UK Businesses Face Continued Decline in October, Survey Reveals
Business Activity Decreases, Cost Pressures Ease
Britain’s businesses have experienced yet another decline in activity this month, with cost pressures cooling further, according to a recent survey. The findings highlight the risk of a recession as the Bank of England prepares for its upcoming interest rate decision. The “flash” preliminary reading of the S&P Global UK Purchasing Managers’ Index (PMI) for the services sector dropped to 49.2 in October, the lowest reading since January. This marks the third consecutive month below the 50 no-change mark.
New Business Deteriorates, Employment Situation Eases
The survey also revealed that the gauge of new business reached its lowest level since November last year. However, there was some relief as the recent deterioration in employment showed signs of easing. Services companies reported the smallest increase in input costs since February 2021, although selling prices rose slightly faster.
Concerns Mount as Unemployment Rises
The latest labor market data released on Tuesday showed a decline in the number of employed individuals and a rise in unemployment. The PMI survey also indicated an increase in redundancies. Overall, the survey suggests a quarterly decline in economic output of around 0.1%, with optimism in boardrooms reaching its lowest point this year.
Mild Recession Predicted, Interest Rate Hike Unlikely
Experts predict that a mild recession is currently underway, leading to the belief that the Bank of England will refrain from further interest rate hikes. Ruth Gregory, deputy chief UK economist at consultancy Capital Economics, stated, “This supports our view that a mild recession is underway and that the Bank of England has finished hiking interest rates.”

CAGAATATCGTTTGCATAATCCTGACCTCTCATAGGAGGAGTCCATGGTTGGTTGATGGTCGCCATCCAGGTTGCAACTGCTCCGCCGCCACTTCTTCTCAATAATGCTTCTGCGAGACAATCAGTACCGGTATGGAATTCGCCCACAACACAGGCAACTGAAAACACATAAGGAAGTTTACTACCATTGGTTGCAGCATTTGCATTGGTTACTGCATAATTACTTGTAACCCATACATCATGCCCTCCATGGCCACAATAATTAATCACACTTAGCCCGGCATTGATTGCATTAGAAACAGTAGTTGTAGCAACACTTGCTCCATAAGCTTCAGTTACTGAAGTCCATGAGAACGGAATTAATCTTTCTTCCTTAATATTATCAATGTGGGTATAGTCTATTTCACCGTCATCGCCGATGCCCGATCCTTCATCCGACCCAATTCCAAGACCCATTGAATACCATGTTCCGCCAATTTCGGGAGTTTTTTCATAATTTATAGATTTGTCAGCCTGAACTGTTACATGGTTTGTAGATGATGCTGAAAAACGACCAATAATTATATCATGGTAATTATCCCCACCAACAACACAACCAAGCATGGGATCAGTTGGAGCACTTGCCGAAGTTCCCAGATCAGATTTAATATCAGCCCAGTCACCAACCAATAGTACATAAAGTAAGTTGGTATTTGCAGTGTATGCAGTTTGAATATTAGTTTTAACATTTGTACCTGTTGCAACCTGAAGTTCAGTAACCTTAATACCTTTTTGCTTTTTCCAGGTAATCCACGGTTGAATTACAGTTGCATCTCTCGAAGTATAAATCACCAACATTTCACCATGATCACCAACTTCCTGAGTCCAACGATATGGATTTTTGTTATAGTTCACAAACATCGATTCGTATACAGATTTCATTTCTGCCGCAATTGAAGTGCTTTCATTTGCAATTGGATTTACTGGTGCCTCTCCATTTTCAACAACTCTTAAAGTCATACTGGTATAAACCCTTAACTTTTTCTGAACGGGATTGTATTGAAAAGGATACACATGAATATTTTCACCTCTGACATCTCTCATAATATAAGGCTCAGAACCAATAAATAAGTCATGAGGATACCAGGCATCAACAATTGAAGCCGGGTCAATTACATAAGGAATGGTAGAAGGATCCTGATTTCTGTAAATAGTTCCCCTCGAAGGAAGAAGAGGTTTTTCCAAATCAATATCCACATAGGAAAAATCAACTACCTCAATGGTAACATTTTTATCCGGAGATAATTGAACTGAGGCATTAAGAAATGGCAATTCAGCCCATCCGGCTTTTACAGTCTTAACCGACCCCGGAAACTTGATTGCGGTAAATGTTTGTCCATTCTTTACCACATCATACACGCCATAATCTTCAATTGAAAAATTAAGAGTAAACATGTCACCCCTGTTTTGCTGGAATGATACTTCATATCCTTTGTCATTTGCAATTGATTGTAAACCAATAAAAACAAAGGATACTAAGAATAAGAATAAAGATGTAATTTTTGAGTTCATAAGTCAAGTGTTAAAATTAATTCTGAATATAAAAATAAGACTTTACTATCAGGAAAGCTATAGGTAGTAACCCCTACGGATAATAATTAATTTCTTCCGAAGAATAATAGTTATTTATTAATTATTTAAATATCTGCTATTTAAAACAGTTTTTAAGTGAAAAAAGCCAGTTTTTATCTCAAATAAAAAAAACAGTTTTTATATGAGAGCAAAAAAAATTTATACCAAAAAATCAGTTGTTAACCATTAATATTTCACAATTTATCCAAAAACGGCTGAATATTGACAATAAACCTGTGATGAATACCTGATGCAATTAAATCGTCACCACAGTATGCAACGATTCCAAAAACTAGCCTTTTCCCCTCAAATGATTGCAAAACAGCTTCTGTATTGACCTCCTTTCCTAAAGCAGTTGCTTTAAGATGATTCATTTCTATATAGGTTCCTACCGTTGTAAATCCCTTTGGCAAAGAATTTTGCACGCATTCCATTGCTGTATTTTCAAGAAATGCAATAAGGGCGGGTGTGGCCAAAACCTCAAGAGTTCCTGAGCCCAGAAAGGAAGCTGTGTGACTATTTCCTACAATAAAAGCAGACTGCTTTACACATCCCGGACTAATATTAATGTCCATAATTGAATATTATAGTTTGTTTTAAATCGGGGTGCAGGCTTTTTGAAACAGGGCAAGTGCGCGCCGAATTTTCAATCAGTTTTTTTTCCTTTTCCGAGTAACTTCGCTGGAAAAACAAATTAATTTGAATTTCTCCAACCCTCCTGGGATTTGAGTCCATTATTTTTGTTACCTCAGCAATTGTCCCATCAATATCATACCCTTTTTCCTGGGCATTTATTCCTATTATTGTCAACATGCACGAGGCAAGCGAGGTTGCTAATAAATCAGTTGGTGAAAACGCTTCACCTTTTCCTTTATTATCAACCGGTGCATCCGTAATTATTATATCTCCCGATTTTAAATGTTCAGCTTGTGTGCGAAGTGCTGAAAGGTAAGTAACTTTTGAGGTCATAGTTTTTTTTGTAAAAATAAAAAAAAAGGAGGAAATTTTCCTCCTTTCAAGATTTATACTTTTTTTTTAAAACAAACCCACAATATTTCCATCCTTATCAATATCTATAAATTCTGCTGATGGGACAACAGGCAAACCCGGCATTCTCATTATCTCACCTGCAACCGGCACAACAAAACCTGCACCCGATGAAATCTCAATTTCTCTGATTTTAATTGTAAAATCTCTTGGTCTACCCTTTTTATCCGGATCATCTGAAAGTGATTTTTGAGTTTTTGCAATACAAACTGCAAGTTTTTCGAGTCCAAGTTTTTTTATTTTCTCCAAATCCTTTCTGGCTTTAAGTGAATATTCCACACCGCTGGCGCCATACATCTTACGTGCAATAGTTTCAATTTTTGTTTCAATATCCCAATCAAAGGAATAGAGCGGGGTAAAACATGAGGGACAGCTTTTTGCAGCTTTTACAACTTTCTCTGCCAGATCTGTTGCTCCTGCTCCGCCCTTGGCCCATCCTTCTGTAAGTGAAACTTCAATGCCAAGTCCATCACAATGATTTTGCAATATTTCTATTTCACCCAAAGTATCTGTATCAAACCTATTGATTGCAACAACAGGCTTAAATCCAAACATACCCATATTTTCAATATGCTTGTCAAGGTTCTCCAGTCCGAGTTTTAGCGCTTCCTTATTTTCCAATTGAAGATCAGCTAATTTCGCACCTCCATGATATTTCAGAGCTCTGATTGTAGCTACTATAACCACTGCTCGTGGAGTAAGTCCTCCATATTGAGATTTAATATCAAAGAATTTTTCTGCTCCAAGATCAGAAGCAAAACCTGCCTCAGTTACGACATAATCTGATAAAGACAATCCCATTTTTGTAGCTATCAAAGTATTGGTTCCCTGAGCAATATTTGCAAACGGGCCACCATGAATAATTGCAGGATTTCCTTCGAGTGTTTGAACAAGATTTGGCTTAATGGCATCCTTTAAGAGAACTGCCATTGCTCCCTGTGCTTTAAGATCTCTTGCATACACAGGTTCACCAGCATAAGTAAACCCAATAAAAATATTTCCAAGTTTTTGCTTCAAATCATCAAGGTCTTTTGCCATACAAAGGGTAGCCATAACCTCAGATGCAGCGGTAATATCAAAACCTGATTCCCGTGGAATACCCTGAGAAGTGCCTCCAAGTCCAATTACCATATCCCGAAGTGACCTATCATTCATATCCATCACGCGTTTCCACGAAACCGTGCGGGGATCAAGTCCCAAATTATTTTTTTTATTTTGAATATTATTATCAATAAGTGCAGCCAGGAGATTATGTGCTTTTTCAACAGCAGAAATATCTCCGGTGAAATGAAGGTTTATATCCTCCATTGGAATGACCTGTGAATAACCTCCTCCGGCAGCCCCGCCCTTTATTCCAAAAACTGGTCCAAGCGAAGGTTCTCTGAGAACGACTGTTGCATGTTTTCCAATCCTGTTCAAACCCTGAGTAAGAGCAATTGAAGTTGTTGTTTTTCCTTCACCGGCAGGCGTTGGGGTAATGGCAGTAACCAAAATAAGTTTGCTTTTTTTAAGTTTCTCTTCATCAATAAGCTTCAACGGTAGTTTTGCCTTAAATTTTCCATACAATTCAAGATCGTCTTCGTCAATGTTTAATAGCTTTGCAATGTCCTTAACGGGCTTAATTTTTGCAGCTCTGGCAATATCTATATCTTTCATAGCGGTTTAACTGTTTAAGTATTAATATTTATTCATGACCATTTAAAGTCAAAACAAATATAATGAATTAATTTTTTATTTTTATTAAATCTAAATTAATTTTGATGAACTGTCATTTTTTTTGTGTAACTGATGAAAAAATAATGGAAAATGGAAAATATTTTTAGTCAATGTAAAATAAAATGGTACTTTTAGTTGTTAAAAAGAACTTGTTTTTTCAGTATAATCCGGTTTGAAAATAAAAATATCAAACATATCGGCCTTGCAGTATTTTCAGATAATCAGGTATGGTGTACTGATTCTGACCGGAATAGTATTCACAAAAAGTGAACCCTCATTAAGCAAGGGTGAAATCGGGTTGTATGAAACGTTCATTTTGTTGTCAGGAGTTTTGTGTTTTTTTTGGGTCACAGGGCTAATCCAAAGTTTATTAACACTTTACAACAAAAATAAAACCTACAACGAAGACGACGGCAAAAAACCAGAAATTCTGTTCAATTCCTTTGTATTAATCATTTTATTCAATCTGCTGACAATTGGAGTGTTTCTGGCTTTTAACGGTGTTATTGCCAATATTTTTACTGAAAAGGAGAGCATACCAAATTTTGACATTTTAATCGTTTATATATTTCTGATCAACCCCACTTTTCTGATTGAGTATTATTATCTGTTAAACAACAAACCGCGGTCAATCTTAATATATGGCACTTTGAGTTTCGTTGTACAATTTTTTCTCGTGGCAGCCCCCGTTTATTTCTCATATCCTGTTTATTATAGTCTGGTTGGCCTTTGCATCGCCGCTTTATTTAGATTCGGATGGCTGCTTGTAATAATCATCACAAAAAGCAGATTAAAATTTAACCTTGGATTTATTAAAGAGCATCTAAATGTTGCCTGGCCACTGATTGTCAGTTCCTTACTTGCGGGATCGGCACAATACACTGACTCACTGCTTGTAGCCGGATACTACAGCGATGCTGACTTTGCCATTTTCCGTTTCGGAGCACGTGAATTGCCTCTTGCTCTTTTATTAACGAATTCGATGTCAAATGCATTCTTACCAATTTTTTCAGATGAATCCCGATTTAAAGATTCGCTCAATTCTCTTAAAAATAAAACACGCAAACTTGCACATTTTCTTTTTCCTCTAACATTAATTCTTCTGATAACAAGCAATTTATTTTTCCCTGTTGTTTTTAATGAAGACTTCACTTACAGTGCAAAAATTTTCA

Euro Zone Experiences Worsening Downturn
The PMI readings from France and Germany also point to a worsening downturn in the euro zone. As a result, it is expected that the Bank of England will keep interest rates unchanged in their forthcoming meeting on November 2. Governor Andrew Bailey has indicated that recent data aligns with the Bank’s expectations.
Manufacturing Sector Shows Contraction, Selling Prices Decline
The PMI for the manufacturing sector rose slightly to 45.2, indicating a three-month high but still signaling a rapid contraction in output. Notably, manufacturers’ selling prices contracted at the fastest rate since February 2016. The composite PMI, which combines services activity and manufacturing output, saw a marginal increase to 48.6 from 48.5.
In conclusion, the survey results underscore the challenges faced by UK businesses, with declining activity and ongoing cost pressures. As the prospect of a recession looms, the Bank of England is unlikely to pursue further interest rate hikes. The downturn in the euro zone further exacerbates concerns. The manufacturing sector continues to contract, with declining selling prices adding to the pressures. These findings reflect the current economic landscape and the need for cautious decision-making moving forward.